Diabetes may affect the body's ability to control blood sugar, but that doesn't mean the affected person is at fault. This chronic condition often gets a bad wrap as a purely lifestyle-induced disease. Children and adults with type 1 diabetes often lead a healthy lifestyle. But that doesn't stop the development of the disease.
Type 1 diabetes is an autoimmune disorder that prevents the pancreas from producing insulin. This causes blood sugar levels to rise uncontrollably. Even though type 1 diabetes was once referred to as a childhood disease (juvenile diabetes), it can affect anyone who has a genetic history of autoimmune disorders or diseases.
What does type 1 diabetes have to do with dental health? Like the rest of the body, the mouth is affected by this condition. If your child, family member, or loved one was recently diagnosed with type 1, take a look at the impact that diabetes can have on oral health.
Dental caries (more commonly known as cavities) are areas of decay. Poor oral hygiene and lax nutritional habits can lead to the development of cavities, whether someone has diabetes or not. But diabetics are often at increased risk of developing dental caries - especially if the disease is undiagnosed or uncontrolled.
Diabetes, when not controlled properly, can cause dry mouth. Salivary secretions play a vital role in oral health. An adequate amount of saliva protects the teeth, washing away debris and other invaders. A reduced amount of saliva may result in a higher likelihood of cavities.
Blood sugar control is the first step in a diabetic's dental health. While blood sugar control doesn't guarantee that the diabetic's dry mouth symptoms will disappear, it can help to alleviate the problem. Along with maintaining blood sugar, regular visits the to the dentist's office can help to reduce the cavity risk.
Periodontal, or gum, disease isn't just painful. The bacteria that causes the disease can affect the entire body - especially for diabetics. Gum disease, like any other infection, can cause blood sugar levels to go up. This can make controlling diabetes challenging at best.
Not only does gum disease make controlling diabetes more difficult, but diabetes itself can put the patient at higher risk of developing gum disease. Diabetes can slow down the healing process, leaving the diabetic open to developing long-term or chronic infections that don't heal easily. Gum disease is one of these infections.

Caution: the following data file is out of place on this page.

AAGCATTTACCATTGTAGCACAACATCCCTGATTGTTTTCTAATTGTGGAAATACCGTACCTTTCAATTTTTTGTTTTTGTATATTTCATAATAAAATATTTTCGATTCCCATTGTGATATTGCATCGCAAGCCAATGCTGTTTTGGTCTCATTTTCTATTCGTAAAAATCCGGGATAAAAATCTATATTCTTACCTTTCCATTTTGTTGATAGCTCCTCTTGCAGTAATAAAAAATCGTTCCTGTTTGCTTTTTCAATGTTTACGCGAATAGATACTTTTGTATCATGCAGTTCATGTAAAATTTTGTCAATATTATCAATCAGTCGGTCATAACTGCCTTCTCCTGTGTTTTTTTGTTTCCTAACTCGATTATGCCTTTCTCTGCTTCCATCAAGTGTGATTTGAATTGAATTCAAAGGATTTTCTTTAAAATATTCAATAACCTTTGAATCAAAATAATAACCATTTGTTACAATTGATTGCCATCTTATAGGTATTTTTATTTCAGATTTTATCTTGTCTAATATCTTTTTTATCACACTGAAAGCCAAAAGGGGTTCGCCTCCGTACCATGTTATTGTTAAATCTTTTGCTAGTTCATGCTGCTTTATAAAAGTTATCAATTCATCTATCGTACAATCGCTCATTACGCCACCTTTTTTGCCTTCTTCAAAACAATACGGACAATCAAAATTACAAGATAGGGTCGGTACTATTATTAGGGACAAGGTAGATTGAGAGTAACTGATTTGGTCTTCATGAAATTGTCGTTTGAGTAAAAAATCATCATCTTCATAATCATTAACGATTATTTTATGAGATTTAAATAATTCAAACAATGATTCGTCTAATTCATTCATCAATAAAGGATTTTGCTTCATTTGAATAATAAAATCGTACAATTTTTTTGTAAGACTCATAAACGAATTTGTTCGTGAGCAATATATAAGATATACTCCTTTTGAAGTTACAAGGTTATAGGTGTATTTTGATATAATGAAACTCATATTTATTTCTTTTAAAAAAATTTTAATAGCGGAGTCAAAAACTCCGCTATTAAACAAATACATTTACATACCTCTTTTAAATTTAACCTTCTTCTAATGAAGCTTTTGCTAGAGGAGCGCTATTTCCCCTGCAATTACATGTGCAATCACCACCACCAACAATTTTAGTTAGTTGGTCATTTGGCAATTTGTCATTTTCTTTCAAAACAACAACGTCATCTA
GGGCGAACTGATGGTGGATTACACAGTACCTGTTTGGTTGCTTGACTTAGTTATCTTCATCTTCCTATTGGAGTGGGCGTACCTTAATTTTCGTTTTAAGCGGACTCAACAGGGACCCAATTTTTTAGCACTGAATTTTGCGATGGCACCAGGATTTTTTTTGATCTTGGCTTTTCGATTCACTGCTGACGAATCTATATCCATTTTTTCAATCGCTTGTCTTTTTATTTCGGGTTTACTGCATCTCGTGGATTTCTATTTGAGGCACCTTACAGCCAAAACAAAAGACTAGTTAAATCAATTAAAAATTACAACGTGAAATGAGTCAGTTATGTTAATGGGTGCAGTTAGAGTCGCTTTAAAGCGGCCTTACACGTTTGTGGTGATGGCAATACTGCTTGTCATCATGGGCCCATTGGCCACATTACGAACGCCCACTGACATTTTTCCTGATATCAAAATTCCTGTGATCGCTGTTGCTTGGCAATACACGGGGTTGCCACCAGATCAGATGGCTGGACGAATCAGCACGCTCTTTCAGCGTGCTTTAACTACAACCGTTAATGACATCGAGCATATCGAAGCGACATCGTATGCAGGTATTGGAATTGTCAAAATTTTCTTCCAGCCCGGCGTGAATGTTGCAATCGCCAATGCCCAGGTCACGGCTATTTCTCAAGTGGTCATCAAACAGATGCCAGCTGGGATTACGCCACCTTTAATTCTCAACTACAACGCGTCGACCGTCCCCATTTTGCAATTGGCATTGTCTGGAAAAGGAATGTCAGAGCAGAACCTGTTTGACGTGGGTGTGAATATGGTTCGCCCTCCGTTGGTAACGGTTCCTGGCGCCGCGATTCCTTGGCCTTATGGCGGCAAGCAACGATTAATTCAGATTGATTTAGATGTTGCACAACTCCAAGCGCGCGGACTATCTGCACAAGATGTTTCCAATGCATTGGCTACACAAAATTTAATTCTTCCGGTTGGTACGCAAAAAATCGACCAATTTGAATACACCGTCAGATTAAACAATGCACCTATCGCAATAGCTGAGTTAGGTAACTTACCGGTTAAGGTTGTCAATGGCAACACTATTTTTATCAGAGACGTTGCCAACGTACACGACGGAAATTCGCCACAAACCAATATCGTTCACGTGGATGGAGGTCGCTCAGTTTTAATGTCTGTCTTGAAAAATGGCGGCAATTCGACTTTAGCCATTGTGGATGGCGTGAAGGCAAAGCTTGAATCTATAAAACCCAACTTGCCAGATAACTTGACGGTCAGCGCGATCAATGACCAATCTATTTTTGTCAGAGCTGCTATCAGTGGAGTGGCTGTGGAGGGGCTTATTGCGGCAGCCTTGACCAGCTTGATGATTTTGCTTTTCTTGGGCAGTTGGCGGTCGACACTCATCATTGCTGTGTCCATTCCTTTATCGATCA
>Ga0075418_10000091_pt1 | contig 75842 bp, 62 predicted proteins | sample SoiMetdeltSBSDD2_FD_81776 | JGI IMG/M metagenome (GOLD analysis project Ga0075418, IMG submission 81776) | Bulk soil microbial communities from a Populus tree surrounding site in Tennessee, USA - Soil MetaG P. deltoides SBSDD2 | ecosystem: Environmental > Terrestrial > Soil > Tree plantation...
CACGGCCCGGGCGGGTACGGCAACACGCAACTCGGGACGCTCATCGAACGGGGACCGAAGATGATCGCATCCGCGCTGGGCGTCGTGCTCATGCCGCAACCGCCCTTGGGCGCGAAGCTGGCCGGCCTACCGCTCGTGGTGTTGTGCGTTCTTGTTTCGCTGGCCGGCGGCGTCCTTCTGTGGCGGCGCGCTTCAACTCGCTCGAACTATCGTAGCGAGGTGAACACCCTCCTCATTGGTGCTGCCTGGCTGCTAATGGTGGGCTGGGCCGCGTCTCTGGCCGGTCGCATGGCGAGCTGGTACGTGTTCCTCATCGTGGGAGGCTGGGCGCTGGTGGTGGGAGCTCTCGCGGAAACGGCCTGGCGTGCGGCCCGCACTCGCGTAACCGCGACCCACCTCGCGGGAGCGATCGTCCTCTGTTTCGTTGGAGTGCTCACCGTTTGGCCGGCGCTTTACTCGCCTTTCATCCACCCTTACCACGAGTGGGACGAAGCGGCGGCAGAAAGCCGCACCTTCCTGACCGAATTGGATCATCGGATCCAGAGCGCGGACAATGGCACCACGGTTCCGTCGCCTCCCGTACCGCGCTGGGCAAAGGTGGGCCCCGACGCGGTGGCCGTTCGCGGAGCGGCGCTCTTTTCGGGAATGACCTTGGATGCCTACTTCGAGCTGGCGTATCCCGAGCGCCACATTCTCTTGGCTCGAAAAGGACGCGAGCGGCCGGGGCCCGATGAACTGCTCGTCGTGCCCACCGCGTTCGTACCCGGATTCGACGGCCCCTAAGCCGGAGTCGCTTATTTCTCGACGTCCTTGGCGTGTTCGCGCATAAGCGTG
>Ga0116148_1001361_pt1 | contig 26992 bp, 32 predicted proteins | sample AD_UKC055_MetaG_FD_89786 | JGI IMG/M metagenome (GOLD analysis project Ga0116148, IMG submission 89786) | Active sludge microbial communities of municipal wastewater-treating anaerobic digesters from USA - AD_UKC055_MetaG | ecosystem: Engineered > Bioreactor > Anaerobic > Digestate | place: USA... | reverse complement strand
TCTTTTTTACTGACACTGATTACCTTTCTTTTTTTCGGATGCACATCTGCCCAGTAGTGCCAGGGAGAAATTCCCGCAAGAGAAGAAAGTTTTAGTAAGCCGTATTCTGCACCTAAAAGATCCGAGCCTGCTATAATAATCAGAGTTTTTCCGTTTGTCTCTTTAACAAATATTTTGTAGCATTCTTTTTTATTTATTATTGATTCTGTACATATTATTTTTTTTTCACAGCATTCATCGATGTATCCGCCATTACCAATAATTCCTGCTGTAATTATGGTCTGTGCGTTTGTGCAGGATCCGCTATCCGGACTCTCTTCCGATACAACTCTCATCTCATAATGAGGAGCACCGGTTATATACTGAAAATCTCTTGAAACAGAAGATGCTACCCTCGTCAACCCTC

The close connection between gum disease and diabetes makes it crucial that all diabetics get regular dental care. Keep in mind, regular at-home care is also equally as important. If the diabetic experiences gums that are swollen, tender, red, and prone to bleeding, the dentist can provide a treatment plan that can help to get the periodontal disease under control before it causes other issues.
Along with raising blood sugar, gum disease can increase the likelihood of developing other serious issues such as heart disease.
Healthy Mouth Considerations
With the increased risk for dental health issues that diabetes can cause, regular visits to the dentist and routine brushing and flossing are both critical. Adults can typically handle the increased dental needs that often come with this disease. But if your child is the one with type 1, you probably know what a challenge that can be.
Children often don't understand the serious nature of dental diseases. Even if the child is completely aware of the problems that type 1 diabetes can create, they may still seem lax when it comes to brushing or flossing.
What can you do to help your child with type 1 maintain a healthy mouth? Make and keep all regular dental appointments. You can also encourage at-home care with a sticker chart or by making brushing fun. Try turning on music when your child brushes or have them play follow the leader - following your brushing lead.
Does your child or family member have diabetes? Contact us for more information on dental health.